The Myhome.ie report finds annual asking price inflation has slowed to 10.9% nationwide. It was 7.9% in Dublin and 12.7% elsewhere around the country. Picture: Denis Minihane
The Myhome.ie report finds annual asking price inflation has slowed to 10.9% nationwide. It was 7.9% in Dublin and 12.7% elsewhere around the country. Picture: Denis Minihane

He said the average mortgage approval rate was now €283,700 – which is above Celtic tiger levels for the first time – but the excess demand in the market means that effectively 20% of homebuyers with mortgage approval are currently failing to secure a property each year.

“The possibility of a modest fall in Irish house prices can’t be ruled out, correcting some of the froth built-up since the beginning of the pandemic. However, double-digit declines or a repeat of the Celtic Tiger era housing crash seems very unlikely. This is because the Central Bank of Ireland (CBI) rules have stopped homebuyers taking on too much debt.”

Population reaches highest level since Famine

The census results yesterday showed the country's population level is at its highest point since Famine times - but the issue of property remains a serious issue with experts claiming demographic changes highlighted in Census 2022 demand action, particularly on vacant dwellings.

There is now more than 5.1m people living in the country, a rise of 7.6% since Census 2016, with every county seeing an increase.

But just one county - Kildare - saw a rise in its housing stock that kept pace with population growth, and while the number of vacant dwellings, excluding holiday homes, fell to 166,752, the extent of the housing crisis swiftly turned the focus on why those properties were lying empty.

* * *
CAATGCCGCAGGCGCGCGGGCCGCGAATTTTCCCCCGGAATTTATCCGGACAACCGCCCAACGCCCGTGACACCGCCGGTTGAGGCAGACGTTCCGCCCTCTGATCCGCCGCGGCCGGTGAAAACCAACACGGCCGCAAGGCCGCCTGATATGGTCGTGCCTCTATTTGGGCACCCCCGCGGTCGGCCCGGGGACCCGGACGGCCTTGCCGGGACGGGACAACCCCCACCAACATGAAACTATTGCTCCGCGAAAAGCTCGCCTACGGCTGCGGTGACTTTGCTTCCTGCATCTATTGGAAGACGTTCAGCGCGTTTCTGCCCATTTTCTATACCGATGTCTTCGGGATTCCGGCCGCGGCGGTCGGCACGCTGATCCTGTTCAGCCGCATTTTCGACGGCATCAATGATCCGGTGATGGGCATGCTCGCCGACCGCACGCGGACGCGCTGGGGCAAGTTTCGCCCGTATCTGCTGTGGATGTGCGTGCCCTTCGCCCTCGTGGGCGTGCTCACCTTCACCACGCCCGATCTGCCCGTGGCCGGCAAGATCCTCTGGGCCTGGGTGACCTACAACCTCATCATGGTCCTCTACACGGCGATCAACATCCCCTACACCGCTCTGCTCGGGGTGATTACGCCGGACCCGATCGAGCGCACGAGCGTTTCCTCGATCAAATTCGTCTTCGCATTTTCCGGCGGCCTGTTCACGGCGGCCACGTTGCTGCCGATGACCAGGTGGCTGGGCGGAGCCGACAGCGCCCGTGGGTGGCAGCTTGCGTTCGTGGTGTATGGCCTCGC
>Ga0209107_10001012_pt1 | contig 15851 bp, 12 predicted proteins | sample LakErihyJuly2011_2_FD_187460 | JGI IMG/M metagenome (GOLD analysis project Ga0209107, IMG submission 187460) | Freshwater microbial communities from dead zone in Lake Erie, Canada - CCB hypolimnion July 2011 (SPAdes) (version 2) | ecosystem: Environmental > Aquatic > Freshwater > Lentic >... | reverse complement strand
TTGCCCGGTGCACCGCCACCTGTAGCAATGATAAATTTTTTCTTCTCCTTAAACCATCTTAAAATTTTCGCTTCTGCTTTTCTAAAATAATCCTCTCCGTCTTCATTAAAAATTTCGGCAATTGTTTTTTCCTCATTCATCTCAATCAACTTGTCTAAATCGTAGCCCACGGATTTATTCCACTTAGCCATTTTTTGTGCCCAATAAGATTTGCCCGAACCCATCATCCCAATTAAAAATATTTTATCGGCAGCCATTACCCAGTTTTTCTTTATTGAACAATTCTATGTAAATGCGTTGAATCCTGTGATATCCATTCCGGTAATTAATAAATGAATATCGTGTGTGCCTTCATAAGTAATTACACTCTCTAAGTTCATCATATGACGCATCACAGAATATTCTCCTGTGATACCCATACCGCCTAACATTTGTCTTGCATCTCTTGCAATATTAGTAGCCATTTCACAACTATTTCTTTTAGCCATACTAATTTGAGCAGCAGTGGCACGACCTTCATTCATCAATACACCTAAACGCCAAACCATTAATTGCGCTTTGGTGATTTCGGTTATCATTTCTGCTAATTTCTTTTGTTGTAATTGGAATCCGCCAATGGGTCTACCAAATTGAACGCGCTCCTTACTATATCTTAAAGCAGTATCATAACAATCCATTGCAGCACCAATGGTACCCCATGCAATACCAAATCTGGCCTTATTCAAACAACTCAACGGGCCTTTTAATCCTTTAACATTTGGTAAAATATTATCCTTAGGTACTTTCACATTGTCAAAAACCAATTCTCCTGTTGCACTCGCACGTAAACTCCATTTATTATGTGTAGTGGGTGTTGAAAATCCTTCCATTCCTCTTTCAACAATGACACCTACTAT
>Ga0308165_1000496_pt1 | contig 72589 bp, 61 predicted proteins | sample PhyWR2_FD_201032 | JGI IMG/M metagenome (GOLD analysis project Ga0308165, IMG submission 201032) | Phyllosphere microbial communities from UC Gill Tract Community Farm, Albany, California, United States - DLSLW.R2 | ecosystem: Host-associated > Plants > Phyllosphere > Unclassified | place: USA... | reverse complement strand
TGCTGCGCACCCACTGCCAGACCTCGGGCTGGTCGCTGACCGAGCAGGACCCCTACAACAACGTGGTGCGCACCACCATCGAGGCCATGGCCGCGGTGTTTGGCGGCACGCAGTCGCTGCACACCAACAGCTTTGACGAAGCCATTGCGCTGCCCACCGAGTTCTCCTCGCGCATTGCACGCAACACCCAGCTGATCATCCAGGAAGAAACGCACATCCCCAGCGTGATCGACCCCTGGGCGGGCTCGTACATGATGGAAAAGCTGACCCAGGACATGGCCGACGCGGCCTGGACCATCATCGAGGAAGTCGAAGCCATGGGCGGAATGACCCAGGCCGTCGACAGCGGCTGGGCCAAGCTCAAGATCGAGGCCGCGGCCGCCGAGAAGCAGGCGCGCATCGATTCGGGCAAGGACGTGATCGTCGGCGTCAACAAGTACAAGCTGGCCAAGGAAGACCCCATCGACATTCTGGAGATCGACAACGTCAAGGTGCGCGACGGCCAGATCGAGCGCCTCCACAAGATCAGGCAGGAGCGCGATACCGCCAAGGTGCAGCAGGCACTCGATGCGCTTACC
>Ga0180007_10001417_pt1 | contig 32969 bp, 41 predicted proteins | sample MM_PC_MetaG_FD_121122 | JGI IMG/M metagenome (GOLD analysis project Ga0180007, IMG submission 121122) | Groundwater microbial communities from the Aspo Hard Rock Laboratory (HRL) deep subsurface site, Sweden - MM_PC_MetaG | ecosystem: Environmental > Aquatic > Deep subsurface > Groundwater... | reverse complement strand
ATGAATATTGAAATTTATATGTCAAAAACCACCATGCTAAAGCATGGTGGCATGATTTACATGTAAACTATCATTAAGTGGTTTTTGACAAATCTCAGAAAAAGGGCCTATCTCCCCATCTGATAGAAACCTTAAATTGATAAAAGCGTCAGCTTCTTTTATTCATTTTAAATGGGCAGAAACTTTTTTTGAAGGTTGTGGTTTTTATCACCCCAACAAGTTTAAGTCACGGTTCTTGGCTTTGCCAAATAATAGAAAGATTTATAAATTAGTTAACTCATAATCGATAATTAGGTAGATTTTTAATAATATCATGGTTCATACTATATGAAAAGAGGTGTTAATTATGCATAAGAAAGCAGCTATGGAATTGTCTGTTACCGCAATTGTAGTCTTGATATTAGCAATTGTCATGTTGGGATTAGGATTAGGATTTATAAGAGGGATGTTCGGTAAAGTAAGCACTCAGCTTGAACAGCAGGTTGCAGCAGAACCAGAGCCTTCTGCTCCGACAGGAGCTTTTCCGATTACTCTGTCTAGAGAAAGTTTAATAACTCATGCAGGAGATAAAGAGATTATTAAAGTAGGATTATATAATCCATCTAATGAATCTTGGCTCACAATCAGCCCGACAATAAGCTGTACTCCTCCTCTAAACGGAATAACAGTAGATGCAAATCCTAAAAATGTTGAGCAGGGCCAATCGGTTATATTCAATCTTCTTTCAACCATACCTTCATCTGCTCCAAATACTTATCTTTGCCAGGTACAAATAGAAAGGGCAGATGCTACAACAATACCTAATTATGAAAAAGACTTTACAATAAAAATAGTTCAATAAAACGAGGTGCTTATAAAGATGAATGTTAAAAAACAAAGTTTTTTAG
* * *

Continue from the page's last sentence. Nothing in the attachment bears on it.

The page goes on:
Cormac Halpin, senior statistician in the Census Division, said the data did not capture how many of the vacant rental properties were short-term rentals, such as Airbnb.

Rory Hearn, Assistant Professor of Social Policy at Maynooth University, tweeted that while Census 2022 showed there were 166,752 vacant properties including 35,000 vacant rentals, daft.ie was currently listing just 810 properties to rent.

"These properties should be brought into use immediately," he said, advocating a vacant homes tax with 'use it or lose it' fines.

Mike Allen, Head of Advocacy at Focus Ireland, said a system where property owners had to provide information as to why a property was vacant could help ease the housing burden, and he said the latest Census data had to be "a spur" for action.

"It is a reminder of the scale of unexplained dereliction and vacancy in Ireland," he said, noting Census 2022 was the second consecutive Census in which the rate of population growth outstripped the rate of increase in housing stock.

Mr Allen also said the Census data did not include boarded-up or derelict properties, many of which were located in urban areas and - while costly to renovate - would still prove cheaper than building new units on the edges of towns.